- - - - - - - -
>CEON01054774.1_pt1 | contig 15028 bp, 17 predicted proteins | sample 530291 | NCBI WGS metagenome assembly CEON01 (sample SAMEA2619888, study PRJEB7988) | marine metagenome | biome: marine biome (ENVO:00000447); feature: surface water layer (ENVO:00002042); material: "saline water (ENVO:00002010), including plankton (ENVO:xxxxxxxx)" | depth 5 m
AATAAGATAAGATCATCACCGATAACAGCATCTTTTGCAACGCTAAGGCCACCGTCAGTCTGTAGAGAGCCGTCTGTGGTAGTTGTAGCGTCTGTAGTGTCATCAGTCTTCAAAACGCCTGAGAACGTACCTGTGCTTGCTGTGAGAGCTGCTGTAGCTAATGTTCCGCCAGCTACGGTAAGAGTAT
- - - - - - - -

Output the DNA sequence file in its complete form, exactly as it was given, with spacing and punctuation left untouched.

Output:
>CEON01054774.1_pt1 | contig 15028 bp, 17 predicted proteins | sample 530291 | NCBI WGS metagenome assembly CEON01 (sample SAMEA2619888, study PRJEB7988) | marine metagenome | biome: marine biome (ENVO:00000447); feature: surface water layer (ENVO:00002042); material: "saline water (ENVO:00002010), including plankton (ENVO:xxxxxxxx)" | depth 5 m
AATAAGATAAGATCATCACCGATAACAGCATCTTTTGCAACGCTAAGGCCACCGTCAGTCTGTAGAGAGCCGTCTGTGGTAGTTGTAGCGTCTGTAGTGTCATCAGTCTTCAAAACGCCTGAGAACGTACCTGTGCTTGCTGTGAGAGCTGCTGTAGCTAATGTTCCGCCAGCTACGGTAAGAGTAT